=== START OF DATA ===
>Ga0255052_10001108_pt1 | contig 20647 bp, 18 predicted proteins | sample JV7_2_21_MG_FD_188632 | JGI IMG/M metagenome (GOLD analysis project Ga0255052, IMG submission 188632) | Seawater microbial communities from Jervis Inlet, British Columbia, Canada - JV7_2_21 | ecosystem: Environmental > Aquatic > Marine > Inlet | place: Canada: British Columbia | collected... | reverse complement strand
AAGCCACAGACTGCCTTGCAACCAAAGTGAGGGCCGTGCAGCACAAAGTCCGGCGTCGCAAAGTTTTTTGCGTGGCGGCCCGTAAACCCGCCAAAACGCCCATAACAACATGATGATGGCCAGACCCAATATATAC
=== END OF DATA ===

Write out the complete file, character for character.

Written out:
>Ga0255052_10001108_pt1 | contig 20647 bp, 18 predicted proteins | sample JV7_2_21_MG_FD_188632 | JGI IMG/M metagenome (GOLD analysis project Ga0255052, IMG submission 188632) | Seawater microbial communities from Jervis Inlet, British Columbia, Canada - JV7_2_21 | ecosystem: Environmental > Aquatic > Marine > Inlet | place: Canada: British Columbia | collected... | reverse complement strand
AAGCCACAGACTGCCTTGCAACCAAAGTGAGGGCCGTGCAGCACAAAGTCCGGCGTCGCAAAGTTTTTTGCGTGGCGGCCCGTAAACCCGCCAAAACGCCCATAACAACATGATGATGGCCAGACCCAATATATAC